The following year, Shels entered the Inter Cities Fairs Cup, the original incarnation of the UEFA Cup, where they achieved their first success in European competition in a tie with the Portuguese club Belenenses. The first leg of the tie was a 1-1 draw played in Lisbon, where a late Eric Barber goal was enough to secure a vital draw before the return leg in Dalymount. A scoreless draw saw a flip of the coin to decide who had home advantage for a play-off tie.
It was the last time a play-off tie was played in the competition as the away goals rule was brought in the following season and in October 1964, goals from Ben Hannigan and Mick Conroy gave the Reds a famous 2-1 win to secure their first ever European progression and another glamour tie with Atletico Madrid.
In the first game, on the 26th of November of that year, another Dalymount Park packed to the rafters saw Shels lose 1-0 despite being down to ten men because of an injury to Jack Hennessy. It was another remarkable feat considering the Madrid side had finished second only to Real Madrid in La Liga the previous season.
An 85th minute goal was enough for Atletico to progress in the next leg bringing Shels’ terrific European nights in Dalymount Park to an end after three years of success. However, it wasn’t just the European nights that Shels will remember in ‘Dalyer’.
The 19th of November 1967 saw one of the most famous games in the club’s history unfold as they went into half time losing 2-0 away to Bohemians. Soon after the re-start, Jimmy O’Connor embarked on a journey that would last two minutes and thirteen seconds and stay in the history books to this day, as he a scored a hat-trick to not only win the match but secure the fastest ever treble in football history.
Although the sixties heralded an extremely productive time for the Reds, their first major success had come at the beginning of the twentieth century. Before the split with the Belfast-based Irish Football Association (IFA), Shelbourne competed in the IFA Cup, along with club sides from the north and south of the country. They became the first team to take the Cup south to Leinster and to Dublin.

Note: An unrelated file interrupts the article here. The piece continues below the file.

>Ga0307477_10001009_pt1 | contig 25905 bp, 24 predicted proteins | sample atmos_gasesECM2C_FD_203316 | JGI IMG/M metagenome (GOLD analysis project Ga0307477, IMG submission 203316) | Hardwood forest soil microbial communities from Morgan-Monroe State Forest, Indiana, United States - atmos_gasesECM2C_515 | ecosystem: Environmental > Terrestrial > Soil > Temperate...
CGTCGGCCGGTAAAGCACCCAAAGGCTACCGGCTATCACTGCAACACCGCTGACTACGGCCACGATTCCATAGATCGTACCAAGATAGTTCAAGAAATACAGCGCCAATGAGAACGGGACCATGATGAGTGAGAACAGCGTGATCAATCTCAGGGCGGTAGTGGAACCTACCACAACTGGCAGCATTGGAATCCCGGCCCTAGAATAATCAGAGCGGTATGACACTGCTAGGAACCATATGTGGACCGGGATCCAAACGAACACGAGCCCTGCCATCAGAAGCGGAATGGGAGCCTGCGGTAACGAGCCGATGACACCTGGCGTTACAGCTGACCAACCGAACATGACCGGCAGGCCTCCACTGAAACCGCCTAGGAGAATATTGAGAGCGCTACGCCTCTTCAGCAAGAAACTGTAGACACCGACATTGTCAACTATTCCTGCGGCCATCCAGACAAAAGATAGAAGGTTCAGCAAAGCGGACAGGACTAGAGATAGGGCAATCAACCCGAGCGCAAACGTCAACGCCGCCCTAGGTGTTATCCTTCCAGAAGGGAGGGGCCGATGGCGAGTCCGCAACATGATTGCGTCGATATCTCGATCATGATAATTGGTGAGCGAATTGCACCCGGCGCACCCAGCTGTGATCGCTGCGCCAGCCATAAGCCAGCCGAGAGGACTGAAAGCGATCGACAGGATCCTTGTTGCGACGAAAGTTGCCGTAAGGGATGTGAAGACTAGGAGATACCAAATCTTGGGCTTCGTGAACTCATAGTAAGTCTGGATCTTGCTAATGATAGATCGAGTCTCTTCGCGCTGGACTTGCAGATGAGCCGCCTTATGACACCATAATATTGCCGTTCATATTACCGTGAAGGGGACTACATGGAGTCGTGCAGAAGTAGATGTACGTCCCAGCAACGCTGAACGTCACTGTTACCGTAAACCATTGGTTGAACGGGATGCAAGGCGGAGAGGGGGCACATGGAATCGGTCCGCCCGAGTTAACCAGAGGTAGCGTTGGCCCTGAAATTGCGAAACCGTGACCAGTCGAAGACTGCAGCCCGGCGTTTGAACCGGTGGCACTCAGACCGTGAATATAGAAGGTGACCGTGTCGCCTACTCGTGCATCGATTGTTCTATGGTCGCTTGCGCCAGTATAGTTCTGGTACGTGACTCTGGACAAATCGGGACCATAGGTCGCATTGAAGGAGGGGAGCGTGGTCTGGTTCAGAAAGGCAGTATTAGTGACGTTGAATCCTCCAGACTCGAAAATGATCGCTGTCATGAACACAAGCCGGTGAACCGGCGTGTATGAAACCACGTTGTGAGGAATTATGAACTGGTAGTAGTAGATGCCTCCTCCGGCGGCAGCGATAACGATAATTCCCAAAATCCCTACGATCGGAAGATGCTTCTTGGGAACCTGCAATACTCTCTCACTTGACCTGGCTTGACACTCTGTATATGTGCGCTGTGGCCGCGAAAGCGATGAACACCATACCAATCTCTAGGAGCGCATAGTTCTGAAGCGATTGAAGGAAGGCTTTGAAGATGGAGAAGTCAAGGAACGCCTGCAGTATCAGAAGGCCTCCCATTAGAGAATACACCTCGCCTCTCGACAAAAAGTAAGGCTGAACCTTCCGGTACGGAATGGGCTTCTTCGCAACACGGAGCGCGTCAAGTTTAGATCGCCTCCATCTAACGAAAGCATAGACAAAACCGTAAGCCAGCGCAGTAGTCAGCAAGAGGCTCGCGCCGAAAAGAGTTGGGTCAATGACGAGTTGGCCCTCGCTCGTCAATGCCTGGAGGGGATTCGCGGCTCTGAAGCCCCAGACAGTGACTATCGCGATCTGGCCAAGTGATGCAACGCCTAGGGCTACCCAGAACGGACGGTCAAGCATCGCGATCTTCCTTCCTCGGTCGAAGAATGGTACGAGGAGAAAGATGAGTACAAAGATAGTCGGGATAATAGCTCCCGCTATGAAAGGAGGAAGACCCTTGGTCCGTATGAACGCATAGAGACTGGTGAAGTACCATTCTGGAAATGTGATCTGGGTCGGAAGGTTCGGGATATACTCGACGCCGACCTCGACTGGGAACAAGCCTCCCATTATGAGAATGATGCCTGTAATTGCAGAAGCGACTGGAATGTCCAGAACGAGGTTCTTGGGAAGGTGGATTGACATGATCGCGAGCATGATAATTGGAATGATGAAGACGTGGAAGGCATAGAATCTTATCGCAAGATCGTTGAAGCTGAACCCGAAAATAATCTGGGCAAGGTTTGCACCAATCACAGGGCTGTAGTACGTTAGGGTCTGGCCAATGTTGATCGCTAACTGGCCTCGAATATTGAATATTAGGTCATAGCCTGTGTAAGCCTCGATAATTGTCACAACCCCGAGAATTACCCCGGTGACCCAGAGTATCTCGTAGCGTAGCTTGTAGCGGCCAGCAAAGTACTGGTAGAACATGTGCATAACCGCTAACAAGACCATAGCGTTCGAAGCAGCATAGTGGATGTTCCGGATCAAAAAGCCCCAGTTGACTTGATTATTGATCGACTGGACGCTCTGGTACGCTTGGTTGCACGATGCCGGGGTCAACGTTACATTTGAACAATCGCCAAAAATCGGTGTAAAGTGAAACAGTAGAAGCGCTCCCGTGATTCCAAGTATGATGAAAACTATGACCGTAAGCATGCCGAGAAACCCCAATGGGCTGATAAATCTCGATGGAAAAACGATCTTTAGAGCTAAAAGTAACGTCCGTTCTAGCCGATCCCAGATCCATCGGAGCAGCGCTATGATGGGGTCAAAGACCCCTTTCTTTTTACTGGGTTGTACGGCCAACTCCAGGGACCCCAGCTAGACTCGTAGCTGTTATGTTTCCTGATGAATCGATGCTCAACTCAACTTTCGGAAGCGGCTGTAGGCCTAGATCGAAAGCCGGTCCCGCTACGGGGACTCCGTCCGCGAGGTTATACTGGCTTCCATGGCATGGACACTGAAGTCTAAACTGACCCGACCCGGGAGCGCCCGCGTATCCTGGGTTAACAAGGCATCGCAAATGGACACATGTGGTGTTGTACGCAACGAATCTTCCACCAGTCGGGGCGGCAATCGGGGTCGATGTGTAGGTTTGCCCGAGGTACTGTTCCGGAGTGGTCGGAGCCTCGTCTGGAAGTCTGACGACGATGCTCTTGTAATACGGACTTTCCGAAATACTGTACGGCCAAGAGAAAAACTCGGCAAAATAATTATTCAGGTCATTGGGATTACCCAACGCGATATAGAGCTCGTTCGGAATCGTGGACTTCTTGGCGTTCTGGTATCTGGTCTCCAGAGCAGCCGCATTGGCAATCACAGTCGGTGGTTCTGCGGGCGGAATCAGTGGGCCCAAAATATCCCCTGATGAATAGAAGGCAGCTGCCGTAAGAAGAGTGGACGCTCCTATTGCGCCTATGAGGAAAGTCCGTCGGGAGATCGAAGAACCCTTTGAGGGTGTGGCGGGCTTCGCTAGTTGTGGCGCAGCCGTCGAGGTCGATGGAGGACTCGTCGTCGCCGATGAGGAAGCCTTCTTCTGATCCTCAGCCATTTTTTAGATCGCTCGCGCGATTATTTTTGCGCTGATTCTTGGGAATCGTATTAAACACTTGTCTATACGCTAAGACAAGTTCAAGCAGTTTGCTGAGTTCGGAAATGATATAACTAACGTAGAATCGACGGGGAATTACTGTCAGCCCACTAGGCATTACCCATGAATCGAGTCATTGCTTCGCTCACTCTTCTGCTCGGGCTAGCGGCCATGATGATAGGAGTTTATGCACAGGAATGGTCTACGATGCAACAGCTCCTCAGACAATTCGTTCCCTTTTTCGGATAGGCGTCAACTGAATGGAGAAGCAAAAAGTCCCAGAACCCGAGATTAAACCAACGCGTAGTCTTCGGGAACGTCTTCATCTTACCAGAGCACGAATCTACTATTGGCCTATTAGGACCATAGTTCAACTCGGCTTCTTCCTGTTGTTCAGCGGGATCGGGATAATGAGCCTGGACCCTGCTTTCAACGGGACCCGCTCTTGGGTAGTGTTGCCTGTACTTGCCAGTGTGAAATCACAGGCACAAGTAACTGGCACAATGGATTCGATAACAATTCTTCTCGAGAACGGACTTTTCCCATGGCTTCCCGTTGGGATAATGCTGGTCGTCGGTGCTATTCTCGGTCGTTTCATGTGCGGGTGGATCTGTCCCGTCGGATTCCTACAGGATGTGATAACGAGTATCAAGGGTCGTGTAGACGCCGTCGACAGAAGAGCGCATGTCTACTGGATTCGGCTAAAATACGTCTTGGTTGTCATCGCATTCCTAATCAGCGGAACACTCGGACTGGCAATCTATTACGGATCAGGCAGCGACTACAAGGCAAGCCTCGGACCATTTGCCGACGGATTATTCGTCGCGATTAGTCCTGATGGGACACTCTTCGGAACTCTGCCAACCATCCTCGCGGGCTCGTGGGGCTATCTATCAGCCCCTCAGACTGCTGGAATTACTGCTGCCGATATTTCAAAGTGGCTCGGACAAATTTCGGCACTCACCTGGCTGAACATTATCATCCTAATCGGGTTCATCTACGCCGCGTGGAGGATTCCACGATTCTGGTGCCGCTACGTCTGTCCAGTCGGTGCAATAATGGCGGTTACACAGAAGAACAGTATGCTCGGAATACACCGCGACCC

After initially losing out 3-0 to Distillery FC in their inaugural IFA Cup final in 1905, bringing 2,000 travelling fans to Solitude in Belfast, Shels would go on to compete in the final again the following year in Dalymount Park, this time facing Belfast Celtic.
So it was, on the 28th of April 1906, a brace from James Owens saw a tremendous crowd rush the Dalymount pitch, as Shelbourne became champions of the IFA Cup, their first All-Ireland cup success, with a 2-0 win over their Belfast counterparts. It was a victory that went on to herald the long and fruitful history of the club we know today.
Though the proposed move to Phibsborough has been met with a reluctant mood from some Shels fans for many reasons, the club’s geographical history has showed that an unknown future can have many possibilities, all of which will be decided ultimately by their endeavours on the pitch, no matter where that pitch is.
Although sometimes known for being one half of electronic music group White Collar Boy, Gavin White is a football writer who provides his thoughts on football from an Irishman’s perspective for Extratime and Terrace. He is a fan of Shelbourne Football Club